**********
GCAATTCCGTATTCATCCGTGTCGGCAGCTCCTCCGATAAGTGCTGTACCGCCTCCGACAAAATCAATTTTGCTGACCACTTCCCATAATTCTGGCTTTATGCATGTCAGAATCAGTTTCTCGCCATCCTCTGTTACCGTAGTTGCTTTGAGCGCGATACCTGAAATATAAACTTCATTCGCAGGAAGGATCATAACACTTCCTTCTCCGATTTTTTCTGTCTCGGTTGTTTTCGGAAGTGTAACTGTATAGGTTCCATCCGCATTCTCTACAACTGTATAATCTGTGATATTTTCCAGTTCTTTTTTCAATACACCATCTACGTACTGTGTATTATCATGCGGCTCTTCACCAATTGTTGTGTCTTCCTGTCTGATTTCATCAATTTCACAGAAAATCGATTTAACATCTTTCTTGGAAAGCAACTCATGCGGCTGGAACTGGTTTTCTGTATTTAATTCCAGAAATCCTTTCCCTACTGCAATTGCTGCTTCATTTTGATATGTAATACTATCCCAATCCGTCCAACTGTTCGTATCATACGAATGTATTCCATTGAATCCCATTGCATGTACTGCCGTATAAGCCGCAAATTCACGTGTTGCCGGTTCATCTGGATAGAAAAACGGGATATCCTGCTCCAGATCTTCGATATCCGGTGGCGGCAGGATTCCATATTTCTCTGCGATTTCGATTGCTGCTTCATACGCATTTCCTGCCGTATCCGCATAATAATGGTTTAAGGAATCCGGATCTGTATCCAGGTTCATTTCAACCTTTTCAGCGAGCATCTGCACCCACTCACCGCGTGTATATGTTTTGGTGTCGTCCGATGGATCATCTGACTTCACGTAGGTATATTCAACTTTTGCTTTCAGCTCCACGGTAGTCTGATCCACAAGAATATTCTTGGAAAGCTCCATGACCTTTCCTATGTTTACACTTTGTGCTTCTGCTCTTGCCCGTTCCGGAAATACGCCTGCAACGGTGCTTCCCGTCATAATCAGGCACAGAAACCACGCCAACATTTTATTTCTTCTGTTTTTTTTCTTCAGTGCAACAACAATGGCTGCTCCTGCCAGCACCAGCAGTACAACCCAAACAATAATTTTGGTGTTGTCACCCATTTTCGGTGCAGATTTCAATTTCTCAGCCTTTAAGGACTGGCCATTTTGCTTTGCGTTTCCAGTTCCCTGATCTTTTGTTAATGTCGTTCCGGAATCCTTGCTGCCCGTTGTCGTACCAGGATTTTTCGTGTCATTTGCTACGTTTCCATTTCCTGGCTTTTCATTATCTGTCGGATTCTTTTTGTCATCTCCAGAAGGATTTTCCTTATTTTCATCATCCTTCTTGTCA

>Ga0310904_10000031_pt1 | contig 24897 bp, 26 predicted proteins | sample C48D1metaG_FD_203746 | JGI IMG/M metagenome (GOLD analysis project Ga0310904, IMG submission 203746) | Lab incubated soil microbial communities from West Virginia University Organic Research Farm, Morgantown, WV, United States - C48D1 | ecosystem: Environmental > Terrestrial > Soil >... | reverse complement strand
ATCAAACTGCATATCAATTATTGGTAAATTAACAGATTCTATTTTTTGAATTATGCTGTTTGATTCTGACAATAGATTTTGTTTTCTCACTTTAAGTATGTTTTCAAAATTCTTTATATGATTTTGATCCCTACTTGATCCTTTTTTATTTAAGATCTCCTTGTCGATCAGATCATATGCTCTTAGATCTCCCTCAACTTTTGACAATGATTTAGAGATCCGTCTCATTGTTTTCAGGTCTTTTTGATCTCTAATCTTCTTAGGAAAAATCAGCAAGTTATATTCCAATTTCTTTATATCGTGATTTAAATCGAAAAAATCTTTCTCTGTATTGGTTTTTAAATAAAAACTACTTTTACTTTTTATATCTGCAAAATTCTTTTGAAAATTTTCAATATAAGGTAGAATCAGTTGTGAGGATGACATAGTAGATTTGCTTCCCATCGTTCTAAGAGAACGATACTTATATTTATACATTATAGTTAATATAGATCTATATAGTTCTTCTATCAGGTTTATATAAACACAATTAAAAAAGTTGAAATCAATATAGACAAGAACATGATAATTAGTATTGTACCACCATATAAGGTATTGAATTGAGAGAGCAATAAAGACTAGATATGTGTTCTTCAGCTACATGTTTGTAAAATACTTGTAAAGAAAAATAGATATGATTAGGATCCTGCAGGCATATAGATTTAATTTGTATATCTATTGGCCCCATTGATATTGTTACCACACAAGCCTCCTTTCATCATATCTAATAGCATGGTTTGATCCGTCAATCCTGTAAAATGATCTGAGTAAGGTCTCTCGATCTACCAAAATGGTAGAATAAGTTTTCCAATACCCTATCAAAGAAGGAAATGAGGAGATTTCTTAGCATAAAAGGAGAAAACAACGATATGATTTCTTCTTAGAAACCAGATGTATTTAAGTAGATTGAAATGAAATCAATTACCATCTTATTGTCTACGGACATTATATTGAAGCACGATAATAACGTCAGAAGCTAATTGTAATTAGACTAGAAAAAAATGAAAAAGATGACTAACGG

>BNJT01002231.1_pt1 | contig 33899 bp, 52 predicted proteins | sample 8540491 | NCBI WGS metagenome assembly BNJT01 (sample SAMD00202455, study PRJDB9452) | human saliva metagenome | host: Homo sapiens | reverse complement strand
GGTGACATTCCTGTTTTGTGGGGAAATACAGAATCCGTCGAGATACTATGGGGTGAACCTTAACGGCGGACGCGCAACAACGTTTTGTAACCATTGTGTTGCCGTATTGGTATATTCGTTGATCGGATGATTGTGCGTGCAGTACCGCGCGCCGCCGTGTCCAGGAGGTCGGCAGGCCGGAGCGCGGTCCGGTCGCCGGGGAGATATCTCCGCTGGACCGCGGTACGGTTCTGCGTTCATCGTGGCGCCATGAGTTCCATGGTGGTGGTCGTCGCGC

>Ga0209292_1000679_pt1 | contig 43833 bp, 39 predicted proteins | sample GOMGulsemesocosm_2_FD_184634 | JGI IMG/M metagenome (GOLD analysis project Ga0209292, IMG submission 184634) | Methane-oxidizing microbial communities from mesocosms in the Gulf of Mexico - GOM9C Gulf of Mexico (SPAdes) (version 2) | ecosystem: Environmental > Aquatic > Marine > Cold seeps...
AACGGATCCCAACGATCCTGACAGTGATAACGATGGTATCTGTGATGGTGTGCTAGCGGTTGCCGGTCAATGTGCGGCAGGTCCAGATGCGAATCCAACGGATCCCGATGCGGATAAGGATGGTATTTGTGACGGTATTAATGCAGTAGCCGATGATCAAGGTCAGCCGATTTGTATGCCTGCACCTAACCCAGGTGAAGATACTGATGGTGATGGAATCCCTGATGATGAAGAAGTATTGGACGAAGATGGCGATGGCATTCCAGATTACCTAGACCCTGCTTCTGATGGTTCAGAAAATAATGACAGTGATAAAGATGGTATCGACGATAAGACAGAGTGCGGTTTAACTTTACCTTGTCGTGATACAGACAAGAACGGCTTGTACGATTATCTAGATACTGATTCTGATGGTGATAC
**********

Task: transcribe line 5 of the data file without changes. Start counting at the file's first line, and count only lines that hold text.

GGTGACATTCCTGTTTTGTGGGGAAATACAGAATCCGTCGAGATACTATGGGGTGAACCTTAACGGCGGACGCGCAACAACGTTTTGTAACCATTGTGTTGCCGTATTGGTATATTCGTTGATCGGATGATTGTGCGTGCAGTACCGCGCGCCGCCGTGTCCAGGAGGTCGGCAGGCCGGAGCGCGGTCCGGTCGCCGGGGAGATATCTCCGCTGGACCGCGGTACGGTTCTGCGTTCATCGTGGCGCCATGAGTTCCATGGTGGTGGTCGTCGCGC